Amid Broadway construction troubles, Vancouver grocery store calls for more government support

A Vancouver market is calling for increased government support for businesses affected by the construction of the Broadway subway project.

On Sunday, Greens Market’s Sentheepan Senthivel said construction had kept customers away, with sales down around 40% in some weeks. Without any relief, he and his business partner will go into debt to keep the business open.

Senthivel launched an online petition calling for tax cuts from provincial and municipal governments to help stores get through the construction period.

“Without at least a break on property taxes, many small businesses may not survive, and we may be left with nothing but big box stores once the dust settles,” the petition reads.

A fence has cut off part of the sidewalk outside its storefront, and access to nearby Maple Street is restricted. Senthivel says there aren’t enough signs telling people how to get to nearby stores.

Construction project fencing cut off part of the sidewalk outside Greens Market on West Broadway. (Green Market)

“You can’t really get into the store very easily,” he said. “We’ve had many suppliers, customers just don’t want to deliver anymore, don’t want to come in at all,” he said.

The Broadway construction project will extend the SkyTrain line from VCC-Clark Station to Arbutus Street along Broadway. The project includes six metro stations. This transit route – one of the busiest in the city – is currently served by the 99 B-Line rapid transit bus.

Construction impacts small businesses

Unlike big, deep-pocketed chain stores, small businesses like his don’t have the resources to weather a downturn, Senthivel says.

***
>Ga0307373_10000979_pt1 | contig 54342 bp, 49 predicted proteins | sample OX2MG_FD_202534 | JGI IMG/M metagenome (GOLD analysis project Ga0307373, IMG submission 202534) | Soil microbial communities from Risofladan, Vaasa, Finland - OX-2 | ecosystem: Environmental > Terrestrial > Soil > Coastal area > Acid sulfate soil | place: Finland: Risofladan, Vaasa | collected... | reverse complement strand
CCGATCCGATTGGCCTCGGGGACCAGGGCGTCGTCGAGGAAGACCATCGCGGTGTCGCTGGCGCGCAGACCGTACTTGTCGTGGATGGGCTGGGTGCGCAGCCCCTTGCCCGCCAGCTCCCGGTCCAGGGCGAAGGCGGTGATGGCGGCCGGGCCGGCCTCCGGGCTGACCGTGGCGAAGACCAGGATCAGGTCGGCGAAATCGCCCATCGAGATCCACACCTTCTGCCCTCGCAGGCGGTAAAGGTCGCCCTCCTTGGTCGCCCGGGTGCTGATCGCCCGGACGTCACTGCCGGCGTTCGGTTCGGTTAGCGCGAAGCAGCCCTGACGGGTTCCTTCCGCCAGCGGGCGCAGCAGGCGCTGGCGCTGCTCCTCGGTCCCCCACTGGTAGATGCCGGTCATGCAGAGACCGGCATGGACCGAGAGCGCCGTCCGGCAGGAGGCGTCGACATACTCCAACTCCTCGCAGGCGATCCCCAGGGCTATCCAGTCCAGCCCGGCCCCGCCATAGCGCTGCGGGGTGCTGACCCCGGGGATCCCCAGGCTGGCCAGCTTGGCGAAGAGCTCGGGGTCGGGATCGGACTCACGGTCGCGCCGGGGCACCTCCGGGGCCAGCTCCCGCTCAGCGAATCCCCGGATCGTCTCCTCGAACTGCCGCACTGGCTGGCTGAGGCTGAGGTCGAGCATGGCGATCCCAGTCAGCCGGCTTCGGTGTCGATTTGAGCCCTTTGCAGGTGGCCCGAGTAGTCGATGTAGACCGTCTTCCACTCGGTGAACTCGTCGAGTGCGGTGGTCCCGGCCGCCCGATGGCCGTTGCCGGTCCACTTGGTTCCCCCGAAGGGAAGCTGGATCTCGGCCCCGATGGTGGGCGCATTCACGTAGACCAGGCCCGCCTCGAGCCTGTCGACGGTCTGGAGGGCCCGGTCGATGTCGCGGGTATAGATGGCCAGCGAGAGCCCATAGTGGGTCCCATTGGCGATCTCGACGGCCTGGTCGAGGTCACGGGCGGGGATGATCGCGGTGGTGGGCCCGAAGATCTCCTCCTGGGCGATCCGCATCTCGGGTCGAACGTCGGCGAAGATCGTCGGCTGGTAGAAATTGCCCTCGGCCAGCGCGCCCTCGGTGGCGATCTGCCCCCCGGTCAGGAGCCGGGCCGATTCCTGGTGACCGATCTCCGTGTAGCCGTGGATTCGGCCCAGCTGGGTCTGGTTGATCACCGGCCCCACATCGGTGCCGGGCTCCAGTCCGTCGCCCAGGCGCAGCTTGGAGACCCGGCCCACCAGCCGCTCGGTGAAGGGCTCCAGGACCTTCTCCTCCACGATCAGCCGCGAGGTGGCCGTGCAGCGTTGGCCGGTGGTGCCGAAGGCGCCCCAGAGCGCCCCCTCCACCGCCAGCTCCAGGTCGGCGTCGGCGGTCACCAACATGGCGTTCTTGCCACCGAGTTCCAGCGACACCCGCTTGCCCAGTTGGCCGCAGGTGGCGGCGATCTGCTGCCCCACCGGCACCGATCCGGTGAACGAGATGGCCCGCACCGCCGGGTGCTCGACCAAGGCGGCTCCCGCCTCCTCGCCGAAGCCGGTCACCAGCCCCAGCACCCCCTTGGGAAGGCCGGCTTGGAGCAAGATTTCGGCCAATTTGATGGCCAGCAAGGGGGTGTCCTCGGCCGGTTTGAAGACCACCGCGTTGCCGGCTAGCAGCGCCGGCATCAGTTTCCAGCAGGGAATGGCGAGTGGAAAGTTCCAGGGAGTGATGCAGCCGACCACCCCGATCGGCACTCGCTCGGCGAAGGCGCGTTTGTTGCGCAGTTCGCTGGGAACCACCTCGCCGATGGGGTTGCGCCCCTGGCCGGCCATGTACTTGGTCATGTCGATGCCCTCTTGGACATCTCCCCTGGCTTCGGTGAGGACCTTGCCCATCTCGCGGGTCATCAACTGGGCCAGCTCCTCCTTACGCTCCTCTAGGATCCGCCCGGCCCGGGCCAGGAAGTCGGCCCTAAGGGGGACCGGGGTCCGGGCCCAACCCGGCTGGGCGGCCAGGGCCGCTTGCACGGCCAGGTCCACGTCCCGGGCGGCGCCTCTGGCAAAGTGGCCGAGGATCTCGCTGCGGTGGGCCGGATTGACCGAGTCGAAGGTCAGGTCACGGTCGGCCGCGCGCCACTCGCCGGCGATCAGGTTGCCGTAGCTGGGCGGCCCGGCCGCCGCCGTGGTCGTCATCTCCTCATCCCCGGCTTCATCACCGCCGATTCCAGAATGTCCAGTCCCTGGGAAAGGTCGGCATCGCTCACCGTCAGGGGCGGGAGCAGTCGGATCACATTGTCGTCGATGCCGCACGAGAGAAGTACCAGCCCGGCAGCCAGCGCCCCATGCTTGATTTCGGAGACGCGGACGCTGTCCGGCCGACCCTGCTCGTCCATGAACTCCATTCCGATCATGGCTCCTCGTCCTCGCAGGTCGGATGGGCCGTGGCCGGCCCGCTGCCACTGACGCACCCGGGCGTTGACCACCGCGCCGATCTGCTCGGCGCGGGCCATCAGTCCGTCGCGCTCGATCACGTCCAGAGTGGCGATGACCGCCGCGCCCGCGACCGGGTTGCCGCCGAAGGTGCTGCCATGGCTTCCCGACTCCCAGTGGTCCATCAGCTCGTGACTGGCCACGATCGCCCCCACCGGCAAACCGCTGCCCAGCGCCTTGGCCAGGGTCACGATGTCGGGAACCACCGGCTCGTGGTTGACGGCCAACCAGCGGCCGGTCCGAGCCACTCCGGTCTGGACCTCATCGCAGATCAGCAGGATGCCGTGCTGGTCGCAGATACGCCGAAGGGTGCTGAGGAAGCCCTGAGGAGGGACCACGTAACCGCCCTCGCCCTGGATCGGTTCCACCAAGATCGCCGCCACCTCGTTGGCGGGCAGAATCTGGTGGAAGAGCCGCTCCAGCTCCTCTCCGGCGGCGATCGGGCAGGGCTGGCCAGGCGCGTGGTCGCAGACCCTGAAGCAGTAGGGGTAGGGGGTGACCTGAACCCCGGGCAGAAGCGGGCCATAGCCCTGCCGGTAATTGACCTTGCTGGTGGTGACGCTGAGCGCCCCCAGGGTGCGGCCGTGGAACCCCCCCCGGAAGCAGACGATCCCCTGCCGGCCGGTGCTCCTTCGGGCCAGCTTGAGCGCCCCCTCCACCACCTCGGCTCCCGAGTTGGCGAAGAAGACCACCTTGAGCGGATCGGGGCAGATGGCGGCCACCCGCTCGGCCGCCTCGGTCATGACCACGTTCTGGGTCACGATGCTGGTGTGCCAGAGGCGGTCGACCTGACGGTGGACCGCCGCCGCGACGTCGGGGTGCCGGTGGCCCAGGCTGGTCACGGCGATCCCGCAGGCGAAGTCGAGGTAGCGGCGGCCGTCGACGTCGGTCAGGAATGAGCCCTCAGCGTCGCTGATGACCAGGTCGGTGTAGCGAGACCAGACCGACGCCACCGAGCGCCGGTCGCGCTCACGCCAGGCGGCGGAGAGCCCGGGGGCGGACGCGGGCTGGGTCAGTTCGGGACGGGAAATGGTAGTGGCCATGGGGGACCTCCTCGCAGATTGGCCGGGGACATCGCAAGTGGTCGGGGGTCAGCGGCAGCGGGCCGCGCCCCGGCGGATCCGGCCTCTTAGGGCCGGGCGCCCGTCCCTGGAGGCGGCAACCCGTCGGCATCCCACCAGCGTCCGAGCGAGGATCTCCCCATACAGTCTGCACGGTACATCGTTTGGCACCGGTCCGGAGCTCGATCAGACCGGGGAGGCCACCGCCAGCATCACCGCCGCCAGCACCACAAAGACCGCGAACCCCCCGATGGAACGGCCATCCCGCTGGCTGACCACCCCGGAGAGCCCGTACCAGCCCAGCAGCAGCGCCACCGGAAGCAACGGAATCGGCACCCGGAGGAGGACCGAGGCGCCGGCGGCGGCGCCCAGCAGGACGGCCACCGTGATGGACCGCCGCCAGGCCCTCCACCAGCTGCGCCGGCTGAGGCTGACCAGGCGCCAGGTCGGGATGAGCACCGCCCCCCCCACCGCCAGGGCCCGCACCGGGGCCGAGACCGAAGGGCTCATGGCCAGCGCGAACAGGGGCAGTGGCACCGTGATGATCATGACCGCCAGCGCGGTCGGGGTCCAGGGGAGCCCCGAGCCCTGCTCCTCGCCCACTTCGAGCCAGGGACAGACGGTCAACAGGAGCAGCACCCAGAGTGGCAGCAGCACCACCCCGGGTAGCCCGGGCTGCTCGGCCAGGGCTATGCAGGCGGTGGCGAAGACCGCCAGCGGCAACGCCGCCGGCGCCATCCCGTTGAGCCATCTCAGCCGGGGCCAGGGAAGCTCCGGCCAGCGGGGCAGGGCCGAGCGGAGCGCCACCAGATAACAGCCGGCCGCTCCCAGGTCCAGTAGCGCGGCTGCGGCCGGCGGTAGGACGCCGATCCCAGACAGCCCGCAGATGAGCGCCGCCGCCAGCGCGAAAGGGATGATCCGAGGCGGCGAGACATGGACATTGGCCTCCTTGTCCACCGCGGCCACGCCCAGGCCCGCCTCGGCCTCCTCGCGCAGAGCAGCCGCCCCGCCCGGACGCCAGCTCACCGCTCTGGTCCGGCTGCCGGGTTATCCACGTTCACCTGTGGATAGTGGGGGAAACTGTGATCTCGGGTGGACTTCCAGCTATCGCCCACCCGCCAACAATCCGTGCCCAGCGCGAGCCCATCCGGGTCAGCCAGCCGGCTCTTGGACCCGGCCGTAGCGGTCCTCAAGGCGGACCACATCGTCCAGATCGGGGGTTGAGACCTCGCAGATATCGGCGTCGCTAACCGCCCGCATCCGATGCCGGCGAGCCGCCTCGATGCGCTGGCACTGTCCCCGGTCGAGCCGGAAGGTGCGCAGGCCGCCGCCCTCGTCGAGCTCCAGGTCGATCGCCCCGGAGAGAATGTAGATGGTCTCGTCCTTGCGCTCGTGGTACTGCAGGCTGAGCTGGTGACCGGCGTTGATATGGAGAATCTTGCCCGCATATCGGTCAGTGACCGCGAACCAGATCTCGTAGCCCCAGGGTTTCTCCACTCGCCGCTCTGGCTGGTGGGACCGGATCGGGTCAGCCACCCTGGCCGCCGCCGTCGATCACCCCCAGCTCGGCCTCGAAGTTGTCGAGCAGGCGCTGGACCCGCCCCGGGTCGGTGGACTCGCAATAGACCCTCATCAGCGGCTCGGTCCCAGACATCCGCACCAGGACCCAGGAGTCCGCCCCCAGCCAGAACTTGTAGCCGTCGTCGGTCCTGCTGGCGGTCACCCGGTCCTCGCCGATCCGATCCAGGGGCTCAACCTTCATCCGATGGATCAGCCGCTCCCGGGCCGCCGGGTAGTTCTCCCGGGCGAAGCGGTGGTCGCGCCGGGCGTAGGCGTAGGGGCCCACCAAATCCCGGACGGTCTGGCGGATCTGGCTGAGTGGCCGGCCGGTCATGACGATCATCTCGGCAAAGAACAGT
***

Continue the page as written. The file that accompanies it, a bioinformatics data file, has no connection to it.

“No entrepreneur, no local person needs to go bankrupt because there is an infrastructure project in the city. It’s just not fair. Big business, they can do it. It’s just a store for them. That’s all. But a lot of people’s livelihoods and dreams…shouldn’t be affected in this way.”

The City of Vancouver says it is doing everything in its power to lessen the impact of the project on local businesses, including assisting with loading and parking on adjacent streets, as well as in-person outreach to property owners. of business. An online support campaign launched last year, the city added.

The B.C. Ministry of Transportation said the project team is notifying businesses of construction activities, trying to address their concerns and raise awareness that businesses are still open and accessible during construction.

Work is expected to continue through 2024 with the extended line officially opening in 2025,

At the beginning of this century, the construction of the Canada Line led some businesses and the Cambie Street Corridor to take legal action. A former business owner said more than three dozen businesses closed when construction tore Cambie Street from West 2nd Avenue to West King Edward Avenue. Some merchants won a class action lawsuit in 2018.

Senthivel said he supports public transit, but believes it shouldn’t come at the expense of local businesses.

“This situation is not just a construction project,” he said. “This is a project that can sink businesses across the Broadway corridor.”

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